Yesterday, the PA Supreme Court heard oral arguments for the school funding lawsuit. The courtroom was packed with parents, advocates, faith leaders, school and elected officials, and community members from throughout the Commonwealth. Supporters who believe Pennsylvania’s children should have their day in court filled the overflow room and poured out into the hallway.
Attorneys for the plaintiffs urged the PA Supreme Court to allow the case to go to full trial. They urged the court to authorize judicial review of the state’s failure to uphold the Education Clause and Equal Protection provisions in the PA Constitution and address the inadequacy and inequity in our school funding system.
Citing evidence of underfunding and the gross inequities that exist among school districts, an attorney for the plaintiffs made a passionate, powerful, well-reasoned argument that the current system violates the Education Clause in the PA Constitution that mandates that the state legislature “support and maintain” a “thorough and efficient system of public education.” He argued that the case should go to full trial so that the plaintiffs have an opportunity to prove their case.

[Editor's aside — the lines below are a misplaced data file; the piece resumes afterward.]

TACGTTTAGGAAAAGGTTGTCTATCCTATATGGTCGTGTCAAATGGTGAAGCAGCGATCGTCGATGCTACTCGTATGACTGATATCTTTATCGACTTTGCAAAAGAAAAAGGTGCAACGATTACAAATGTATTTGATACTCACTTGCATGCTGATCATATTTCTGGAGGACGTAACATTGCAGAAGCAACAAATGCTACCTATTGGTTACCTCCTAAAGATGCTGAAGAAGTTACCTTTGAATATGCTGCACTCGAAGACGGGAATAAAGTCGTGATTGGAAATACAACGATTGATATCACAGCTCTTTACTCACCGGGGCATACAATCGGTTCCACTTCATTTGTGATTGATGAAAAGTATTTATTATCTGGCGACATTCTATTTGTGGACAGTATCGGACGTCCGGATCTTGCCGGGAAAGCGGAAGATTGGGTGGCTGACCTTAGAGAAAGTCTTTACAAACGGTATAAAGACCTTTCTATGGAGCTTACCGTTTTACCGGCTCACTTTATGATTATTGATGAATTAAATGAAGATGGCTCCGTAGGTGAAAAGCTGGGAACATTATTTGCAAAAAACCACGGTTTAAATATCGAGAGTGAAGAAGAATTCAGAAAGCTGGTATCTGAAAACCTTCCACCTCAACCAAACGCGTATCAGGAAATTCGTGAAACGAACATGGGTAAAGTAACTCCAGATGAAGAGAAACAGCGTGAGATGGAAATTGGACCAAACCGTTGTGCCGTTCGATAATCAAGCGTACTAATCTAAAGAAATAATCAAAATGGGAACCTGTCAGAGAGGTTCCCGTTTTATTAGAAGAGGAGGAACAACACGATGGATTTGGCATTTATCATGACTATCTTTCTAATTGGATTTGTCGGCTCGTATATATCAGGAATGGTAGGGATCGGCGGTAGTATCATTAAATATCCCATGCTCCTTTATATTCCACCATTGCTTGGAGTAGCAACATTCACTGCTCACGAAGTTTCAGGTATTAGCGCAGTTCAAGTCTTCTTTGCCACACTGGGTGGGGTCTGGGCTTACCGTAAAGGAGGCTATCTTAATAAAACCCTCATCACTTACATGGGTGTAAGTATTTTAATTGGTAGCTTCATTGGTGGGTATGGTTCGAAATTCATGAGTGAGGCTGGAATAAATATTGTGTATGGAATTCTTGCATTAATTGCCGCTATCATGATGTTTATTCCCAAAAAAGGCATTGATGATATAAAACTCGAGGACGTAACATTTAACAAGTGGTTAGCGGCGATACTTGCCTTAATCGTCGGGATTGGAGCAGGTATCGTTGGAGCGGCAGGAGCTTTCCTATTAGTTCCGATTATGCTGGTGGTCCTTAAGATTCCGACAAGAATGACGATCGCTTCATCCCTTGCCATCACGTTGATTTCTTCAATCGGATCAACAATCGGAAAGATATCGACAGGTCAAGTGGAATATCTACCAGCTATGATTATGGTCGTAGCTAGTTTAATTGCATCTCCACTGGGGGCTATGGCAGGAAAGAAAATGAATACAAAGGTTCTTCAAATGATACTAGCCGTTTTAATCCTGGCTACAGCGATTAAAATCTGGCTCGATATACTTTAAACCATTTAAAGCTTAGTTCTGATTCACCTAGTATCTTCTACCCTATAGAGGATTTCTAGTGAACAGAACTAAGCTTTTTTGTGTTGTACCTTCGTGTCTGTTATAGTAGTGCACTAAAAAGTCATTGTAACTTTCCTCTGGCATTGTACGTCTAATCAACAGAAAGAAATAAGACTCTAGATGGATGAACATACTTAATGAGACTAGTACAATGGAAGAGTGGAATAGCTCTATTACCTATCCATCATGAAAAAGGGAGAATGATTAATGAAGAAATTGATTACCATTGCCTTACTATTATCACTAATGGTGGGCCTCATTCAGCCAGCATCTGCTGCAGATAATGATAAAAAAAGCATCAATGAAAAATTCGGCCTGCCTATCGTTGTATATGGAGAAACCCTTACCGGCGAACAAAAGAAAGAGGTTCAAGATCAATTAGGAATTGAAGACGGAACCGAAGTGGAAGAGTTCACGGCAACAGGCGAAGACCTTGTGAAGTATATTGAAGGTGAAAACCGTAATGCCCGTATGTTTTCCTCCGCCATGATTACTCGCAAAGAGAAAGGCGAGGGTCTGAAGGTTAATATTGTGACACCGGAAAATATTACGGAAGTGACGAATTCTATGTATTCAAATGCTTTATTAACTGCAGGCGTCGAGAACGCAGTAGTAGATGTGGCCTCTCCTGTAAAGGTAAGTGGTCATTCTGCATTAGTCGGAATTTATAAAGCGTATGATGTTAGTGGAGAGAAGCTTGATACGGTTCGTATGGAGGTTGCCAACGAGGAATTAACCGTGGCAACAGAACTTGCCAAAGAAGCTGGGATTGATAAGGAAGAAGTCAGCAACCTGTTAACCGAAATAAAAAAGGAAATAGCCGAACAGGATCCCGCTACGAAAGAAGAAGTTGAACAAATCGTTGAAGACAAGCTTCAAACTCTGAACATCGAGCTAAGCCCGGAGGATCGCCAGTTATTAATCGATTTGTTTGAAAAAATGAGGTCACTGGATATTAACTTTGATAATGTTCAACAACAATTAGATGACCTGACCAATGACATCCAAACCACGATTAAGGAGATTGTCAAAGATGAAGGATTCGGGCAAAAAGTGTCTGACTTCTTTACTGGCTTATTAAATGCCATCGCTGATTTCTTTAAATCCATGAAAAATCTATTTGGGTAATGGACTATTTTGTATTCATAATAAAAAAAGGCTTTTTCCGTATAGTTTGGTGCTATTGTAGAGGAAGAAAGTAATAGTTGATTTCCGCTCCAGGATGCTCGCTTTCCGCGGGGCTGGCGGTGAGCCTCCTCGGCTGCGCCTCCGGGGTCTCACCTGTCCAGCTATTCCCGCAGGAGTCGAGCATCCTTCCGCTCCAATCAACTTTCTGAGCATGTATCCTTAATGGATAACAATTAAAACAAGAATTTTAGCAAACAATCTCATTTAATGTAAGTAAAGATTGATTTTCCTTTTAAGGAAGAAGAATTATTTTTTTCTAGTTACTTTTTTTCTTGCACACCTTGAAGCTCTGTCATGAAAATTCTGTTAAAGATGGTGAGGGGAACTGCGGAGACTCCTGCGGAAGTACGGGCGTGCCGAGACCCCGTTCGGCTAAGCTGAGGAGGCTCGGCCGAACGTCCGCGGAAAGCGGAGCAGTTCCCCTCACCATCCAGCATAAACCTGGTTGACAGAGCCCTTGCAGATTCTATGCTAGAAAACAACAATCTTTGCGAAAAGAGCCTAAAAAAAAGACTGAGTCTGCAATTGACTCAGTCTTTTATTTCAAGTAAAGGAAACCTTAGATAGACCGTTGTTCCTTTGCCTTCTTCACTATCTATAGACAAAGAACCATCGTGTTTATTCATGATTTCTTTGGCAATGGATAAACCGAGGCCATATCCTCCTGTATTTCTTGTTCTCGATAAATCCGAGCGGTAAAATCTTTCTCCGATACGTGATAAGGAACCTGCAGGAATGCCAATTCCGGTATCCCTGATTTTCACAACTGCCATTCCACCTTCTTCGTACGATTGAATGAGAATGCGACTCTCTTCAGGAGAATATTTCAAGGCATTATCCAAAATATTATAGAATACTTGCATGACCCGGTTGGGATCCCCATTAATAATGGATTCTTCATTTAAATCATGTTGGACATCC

Attorneys for the state argued that the court should play no role in enforcing the Education Clause in the PA Constitution. They argued that the legislature must simply set up a “system” of education, that any system that keeps the doors of schools open is sufficient, and that “no individual child has any specific right to an education at all.”
A particularly memorable moment occurred after Justice David Wecht asked an attorney for the state a question along the lines of: What if the legislature decides that a system is acceptable where one school district had a Cadillac system while another had no books or desks?
The attorney for the state responded, “I can’t imagine that will come about.” The audience reacted to this statement with palpable, stunned disbelief that rippled throughout the courtroom.
After the hearing, we were honored to have been invited to speak at a large rally outside Philadelphia City Hall and made these comments about the widespread, deep deprivation in our public schools and the need for court intervention.
Now we wait.
We don’t know when the Supreme Court will make its decision. What we do know, however, is that attorneys and staff at the Education Law Center and the Public Interest Law Center have done extraordinary work on behalf of our children. They have put together a powerful case that demonstrates that our state legislature is violating the PA Constitution. The plaintiffs in this case deserve their day in court so that they can share their stories and prove the harm that this broken, unconstitutional system is inflicting on PA’s children.